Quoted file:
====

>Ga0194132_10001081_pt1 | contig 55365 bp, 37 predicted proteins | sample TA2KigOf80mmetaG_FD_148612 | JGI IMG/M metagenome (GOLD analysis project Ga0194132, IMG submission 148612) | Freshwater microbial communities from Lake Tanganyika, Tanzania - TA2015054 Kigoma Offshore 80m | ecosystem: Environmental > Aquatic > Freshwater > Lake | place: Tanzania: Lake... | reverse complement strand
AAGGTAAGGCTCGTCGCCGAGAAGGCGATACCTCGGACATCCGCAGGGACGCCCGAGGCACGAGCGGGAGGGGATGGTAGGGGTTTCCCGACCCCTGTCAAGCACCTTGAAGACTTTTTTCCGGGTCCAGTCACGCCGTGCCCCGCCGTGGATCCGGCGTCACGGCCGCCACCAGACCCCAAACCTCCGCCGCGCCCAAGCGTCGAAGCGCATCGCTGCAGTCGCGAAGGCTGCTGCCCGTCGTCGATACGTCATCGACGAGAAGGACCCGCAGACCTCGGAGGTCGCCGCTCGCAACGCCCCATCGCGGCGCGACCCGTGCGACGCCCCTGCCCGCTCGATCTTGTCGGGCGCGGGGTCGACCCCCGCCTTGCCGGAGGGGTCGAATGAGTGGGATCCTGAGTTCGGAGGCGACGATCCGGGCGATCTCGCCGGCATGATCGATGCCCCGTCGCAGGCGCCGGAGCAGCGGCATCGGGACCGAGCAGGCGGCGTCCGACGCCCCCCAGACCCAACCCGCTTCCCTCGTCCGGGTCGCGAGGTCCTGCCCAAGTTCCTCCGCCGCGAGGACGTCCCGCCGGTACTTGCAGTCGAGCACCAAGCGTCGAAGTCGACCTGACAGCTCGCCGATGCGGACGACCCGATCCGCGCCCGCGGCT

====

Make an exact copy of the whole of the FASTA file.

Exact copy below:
>Ga0194132_10001081_pt1 | contig 55365 bp, 37 predicted proteins | sample TA2KigOf80mmetaG_FD_148612 | JGI IMG/M metagenome (GOLD analysis project Ga0194132, IMG submission 148612) | Freshwater microbial communities from Lake Tanganyika, Tanzania - TA2015054 Kigoma Offshore 80m | ecosystem: Environmental > Aquatic > Freshwater > Lake | place: Tanzania: Lake... | reverse complement strand
AAGGTAAGGCTCGTCGCCGAGAAGGCGATACCTCGGACATCCGCAGGGACGCCCGAGGCACGAGCGGGAGGGGATGGTAGGGGTTTCCCGACCCCTGTCAAGCACCTTGAAGACTTTTTTCCGGGTCCAGTCACGCCGTGCCCCGCCGTGGATCCGGCGTCACGGCCGCCACCAGACCCCAAACCTCCGCCGCGCCCAAGCGTCGAAGCGCATCGCTGCAGTCGCGAAGGCTGCTGCCCGTCGTCGATACGTCATCGACGAGAAGGACCCGCAGACCTCGGAGGTCGCCGCTCGCAACGCCCCATCGCGGCGCGACCCGTGCGACGCCCCTGCCCGCTCGATCTTGTCGGGCGCGGGGTCGACCCCCGCCTTGCCGGAGGGGTCGAATGAGTGGGATCCTGAGTTCGGAGGCGACGATCCGGGCGATCTCGCCGGCATGATCGATGCCCCGTCGCAGGCGCCGGAGCAGCGGCATCGGGACCGAGCAGGCGGCGTCCGACGCCCCCCAGACCCAACCCGCTTCCCTCGTCCGGGTCGCGAGGTCCTGCCCAAGTTCCTCCGCCGCGAGGACGTCCCGCCGGTACTTGCAGTCGAGCACCAAGCGTCGAAGTCGACCTGACAGCTCGCCGATGCGGACGACCCGATCCGCGCCCGCGGCT